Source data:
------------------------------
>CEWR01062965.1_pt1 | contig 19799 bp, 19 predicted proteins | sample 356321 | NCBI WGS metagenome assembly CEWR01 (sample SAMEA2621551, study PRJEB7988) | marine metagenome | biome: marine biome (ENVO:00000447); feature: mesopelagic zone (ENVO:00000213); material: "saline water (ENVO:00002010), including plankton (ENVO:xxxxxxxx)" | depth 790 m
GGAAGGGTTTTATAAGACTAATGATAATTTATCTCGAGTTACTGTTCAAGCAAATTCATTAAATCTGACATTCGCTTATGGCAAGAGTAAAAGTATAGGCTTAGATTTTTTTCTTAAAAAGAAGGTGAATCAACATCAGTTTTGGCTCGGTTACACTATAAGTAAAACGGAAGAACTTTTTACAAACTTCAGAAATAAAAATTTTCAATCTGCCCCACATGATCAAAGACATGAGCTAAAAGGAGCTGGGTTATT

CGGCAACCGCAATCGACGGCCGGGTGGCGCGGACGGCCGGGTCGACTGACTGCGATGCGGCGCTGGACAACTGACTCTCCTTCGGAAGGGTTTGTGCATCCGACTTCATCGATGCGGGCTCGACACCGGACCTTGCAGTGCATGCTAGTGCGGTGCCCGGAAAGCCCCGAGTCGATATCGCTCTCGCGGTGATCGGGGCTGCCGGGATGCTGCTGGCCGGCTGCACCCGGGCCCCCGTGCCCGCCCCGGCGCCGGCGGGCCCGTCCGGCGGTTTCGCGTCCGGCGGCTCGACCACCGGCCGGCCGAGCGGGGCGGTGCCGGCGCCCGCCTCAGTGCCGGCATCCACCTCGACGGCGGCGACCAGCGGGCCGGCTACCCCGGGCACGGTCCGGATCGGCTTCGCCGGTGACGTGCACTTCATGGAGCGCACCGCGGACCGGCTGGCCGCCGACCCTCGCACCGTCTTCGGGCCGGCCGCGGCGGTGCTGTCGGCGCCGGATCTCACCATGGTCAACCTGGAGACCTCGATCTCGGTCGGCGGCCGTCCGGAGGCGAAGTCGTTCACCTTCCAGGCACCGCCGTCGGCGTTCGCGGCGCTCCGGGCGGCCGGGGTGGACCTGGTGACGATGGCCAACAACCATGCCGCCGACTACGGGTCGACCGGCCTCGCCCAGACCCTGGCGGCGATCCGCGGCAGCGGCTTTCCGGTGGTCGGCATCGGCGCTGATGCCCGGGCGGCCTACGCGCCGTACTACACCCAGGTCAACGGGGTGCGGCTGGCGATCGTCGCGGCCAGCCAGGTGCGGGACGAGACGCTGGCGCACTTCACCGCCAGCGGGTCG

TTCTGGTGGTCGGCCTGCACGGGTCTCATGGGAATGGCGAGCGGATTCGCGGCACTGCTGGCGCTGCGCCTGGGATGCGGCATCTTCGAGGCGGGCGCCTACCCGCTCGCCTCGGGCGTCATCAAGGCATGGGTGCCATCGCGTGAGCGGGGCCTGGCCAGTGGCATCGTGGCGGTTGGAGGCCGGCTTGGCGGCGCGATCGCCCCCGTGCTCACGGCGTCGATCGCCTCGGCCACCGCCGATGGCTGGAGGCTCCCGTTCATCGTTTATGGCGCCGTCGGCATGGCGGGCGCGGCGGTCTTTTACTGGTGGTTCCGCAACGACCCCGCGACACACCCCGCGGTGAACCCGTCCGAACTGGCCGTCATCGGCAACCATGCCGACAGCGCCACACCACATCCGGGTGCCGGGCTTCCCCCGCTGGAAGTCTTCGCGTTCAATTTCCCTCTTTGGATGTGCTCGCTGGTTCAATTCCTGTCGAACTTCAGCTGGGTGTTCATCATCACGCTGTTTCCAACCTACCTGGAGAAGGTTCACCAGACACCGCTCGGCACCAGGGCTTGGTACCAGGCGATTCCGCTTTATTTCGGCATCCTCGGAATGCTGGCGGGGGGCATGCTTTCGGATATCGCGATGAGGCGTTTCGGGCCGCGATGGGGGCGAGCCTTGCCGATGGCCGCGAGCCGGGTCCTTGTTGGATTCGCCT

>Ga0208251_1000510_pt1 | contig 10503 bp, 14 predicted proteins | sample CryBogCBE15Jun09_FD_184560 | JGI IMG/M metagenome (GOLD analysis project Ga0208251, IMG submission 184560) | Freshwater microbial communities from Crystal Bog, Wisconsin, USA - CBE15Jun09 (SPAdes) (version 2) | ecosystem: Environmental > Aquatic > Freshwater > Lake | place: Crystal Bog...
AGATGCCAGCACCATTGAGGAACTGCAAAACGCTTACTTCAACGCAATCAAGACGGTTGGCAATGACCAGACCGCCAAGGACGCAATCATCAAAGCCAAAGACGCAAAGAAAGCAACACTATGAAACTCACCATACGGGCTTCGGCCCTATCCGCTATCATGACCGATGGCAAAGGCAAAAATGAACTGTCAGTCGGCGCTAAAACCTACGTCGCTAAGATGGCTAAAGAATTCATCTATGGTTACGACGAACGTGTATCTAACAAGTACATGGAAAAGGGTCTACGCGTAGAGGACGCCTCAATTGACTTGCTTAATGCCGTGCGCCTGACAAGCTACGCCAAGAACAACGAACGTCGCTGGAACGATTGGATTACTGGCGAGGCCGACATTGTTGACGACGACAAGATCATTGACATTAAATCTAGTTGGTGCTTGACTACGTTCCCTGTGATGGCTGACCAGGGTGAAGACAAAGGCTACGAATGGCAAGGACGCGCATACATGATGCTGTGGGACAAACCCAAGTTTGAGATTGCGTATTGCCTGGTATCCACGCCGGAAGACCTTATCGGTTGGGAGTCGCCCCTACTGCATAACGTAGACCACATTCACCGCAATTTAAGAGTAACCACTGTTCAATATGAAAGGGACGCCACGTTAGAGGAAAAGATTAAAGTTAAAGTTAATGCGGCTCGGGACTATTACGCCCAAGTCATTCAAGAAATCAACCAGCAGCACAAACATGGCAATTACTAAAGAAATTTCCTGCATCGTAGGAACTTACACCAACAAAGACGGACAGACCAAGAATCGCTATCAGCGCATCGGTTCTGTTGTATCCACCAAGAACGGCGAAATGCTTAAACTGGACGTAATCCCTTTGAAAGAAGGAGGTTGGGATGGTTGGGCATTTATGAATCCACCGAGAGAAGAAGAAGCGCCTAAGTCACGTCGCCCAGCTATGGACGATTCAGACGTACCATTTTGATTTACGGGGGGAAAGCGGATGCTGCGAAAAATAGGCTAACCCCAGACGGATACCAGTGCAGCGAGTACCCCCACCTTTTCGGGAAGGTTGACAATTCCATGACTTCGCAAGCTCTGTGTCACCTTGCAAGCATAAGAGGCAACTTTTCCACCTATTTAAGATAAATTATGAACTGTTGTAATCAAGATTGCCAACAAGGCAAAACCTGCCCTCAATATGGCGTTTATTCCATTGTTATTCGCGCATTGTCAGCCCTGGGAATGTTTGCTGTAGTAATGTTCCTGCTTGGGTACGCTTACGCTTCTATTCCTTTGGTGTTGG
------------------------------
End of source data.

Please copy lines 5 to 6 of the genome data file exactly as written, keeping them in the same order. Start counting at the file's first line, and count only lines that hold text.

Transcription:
>Ga0208251_1000510_pt1 | contig 10503 bp, 14 predicted proteins | sample CryBogCBE15Jun09_FD_184560 | JGI IMG/M metagenome (GOLD analysis project Ga0208251, IMG submission 184560) | Freshwater microbial communities from Crystal Bog, Wisconsin, USA - CBE15Jun09 (SPAdes) (version 2) | ecosystem: Environmental > Aquatic > Freshwater > Lake | place: Crystal Bog...
AGATGCCAGCACCATTGAGGAACTGCAAAACGCTTACTTCAACGCAATCAAGACGGTTGGCAATGACCAGACCGCCAAGGACGCAATCATCAAAGCCAAAGACGCAAAGAAAGCAACACTATGAAACTCACCATACGGGCTTCGGCCCTATCCGCTATCATGACCGATGGCAAAGGCAAAAATGAACTGTCAGTCGGCGCTAAAACCTACGTCGCTAAGATGGCTAAAGAATTCATCTATGGTTACGACGAACGTGTATCTAACAAGTACATGGAAAAGGGTCTACGCGTAGAGGACGCCTCAATTGACTTGCTTAATGCCGTGCGCCTGACAAGCTACGCCAAGAACAACGAACGTCGCTGGAACGATTGGATTACTGGCGAGGCCGACATTGTTGACGACGACAAGATCATTGACATTAAATCTAGTTGGTGCTTGACTACGTTCCCTGTGATGGCTGACCAGGGTGAAGACAAAGGCTACGAATGGCAAGGACGCGCATACATGATGCTGTGGGACAAACCCAAGTTTGAGATTGCGTATTGCCTGGTATCCACGCCGGAAGACCTTATCGGTTGGGAGTCGCCCCTACTGCATAACGTAGACCACATTCACCGCAATTTAAGAGTAACCACTGTTCAATATGAAAGGGACGCCACGTTAGAGGAAAAGATTAAAGTTAAAGTTAATGCGGCTCGGGACTATTACGCCCAAGTCATTCAAGAAATCAACCAGCAGCACAAACATGGCAATTACTAAAGAAATTTCCTGCATCGTAGGAACTTACACCAACAAAGACGGACAGACCAAGAATCGCTATCAGCGCATCGGTTCTGTTGTATCCACCAAGAACGGCGAAATGCTTAAACTGGACGTAATCCCTTTGAAAGAAGGAGGTTGGGATGGTTGGGCATTTATGAATCCACCGAGAGAAGAAGAAGCGCCTAAGTCACGTCGCCCAGCTATGGACGATTCAGACGTACCATTTTGATTTACGGGGGGAAAGCGGATGCTGCGAAAAATAGGCTAACCCCAGACGGATACCAGTGCAGCGAGTACCCCCACCTTTTCGGGAAGGTTGACAATTCCATGACTTCGCAAGCTCTGTGTCACCTTGCAAGCATAAGAGGCAACTTTTCCACCTATTTAAGATAAATTATGAACTGTTGTAATCAAGATTGCCAACAAGGCAAAACCTGCCCTCAATATGGCGTTTATTCCATTGTTATTCGCGCATTGTCAGCCCTGGGAATGTTTGCTGTAGTAATGTTCCTGCTTGGGTACGCTTACGCTTCTATTCCTTTGGTGTTGG